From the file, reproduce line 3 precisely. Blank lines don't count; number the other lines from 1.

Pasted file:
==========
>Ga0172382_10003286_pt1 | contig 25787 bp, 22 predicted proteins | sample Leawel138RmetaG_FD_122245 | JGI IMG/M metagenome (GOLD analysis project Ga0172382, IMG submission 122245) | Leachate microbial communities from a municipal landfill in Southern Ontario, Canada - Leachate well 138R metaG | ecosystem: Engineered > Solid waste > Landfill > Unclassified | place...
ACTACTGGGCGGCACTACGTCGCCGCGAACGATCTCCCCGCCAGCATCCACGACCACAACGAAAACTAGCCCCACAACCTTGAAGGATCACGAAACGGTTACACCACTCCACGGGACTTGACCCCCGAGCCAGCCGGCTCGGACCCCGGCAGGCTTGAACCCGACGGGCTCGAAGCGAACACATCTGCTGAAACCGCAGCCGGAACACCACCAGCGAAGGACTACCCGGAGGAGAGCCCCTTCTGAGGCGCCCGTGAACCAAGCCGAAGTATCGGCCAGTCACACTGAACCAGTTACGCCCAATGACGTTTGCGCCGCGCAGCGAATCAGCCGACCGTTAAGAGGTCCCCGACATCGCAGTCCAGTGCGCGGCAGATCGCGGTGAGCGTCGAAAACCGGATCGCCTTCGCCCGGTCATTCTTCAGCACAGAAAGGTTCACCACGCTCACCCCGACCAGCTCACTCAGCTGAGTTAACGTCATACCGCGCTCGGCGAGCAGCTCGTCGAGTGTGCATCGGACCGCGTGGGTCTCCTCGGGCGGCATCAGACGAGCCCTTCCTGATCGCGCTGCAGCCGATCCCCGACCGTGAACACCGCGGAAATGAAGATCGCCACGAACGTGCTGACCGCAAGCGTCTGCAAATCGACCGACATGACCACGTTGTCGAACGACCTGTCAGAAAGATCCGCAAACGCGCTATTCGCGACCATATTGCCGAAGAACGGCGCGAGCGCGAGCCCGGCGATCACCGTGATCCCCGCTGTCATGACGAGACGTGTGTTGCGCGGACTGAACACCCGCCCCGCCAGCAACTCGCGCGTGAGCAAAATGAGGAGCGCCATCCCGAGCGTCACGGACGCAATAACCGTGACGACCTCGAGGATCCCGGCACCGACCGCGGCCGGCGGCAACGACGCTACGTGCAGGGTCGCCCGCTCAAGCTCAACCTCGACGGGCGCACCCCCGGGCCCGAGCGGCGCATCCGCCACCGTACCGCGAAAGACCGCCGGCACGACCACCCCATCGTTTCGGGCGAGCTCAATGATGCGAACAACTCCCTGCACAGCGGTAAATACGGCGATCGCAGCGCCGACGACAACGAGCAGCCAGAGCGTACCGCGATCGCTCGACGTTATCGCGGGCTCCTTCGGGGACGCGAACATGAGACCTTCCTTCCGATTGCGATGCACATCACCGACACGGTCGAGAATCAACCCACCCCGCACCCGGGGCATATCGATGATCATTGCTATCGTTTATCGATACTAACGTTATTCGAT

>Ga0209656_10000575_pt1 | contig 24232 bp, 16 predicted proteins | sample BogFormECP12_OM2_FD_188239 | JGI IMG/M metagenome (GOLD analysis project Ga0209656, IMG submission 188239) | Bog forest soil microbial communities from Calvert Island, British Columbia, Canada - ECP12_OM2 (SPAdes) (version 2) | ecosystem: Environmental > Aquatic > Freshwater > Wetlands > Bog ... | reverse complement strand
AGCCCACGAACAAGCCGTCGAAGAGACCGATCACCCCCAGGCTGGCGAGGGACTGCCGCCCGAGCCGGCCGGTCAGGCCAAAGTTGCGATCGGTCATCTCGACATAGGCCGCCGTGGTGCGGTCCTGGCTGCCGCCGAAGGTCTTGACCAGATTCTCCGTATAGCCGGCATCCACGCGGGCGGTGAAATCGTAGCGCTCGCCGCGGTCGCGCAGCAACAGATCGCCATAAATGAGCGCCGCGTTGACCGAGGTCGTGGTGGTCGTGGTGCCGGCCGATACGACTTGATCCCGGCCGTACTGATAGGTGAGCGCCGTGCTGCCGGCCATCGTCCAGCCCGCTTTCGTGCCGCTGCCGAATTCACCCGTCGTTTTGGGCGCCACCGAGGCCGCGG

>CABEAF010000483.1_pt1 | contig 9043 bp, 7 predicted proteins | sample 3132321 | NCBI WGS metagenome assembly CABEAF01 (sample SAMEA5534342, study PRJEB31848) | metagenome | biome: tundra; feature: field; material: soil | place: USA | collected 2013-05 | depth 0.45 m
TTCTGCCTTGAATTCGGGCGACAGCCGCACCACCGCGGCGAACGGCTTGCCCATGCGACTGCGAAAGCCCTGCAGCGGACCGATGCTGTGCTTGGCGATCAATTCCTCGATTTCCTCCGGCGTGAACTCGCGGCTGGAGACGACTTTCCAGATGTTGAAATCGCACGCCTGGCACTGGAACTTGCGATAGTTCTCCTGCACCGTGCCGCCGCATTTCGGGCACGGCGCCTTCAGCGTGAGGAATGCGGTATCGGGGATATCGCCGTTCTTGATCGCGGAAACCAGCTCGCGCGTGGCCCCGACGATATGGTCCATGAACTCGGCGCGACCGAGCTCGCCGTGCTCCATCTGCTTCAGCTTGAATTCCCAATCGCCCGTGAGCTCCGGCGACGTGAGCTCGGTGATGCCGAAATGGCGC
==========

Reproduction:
>Ga0209656_10000575_pt1 | contig 24232 bp, 16 predicted proteins | sample BogFormECP12_OM2_FD_188239 | JGI IMG/M metagenome (GOLD analysis project Ga0209656, IMG submission 188239) | Bog forest soil microbial communities from Calvert Island, British Columbia, Canada - ECP12_OM2 (SPAdes) (version 2) | ecosystem: Environmental > Aquatic > Freshwater > Wetlands > Bog ... | reverse complement strand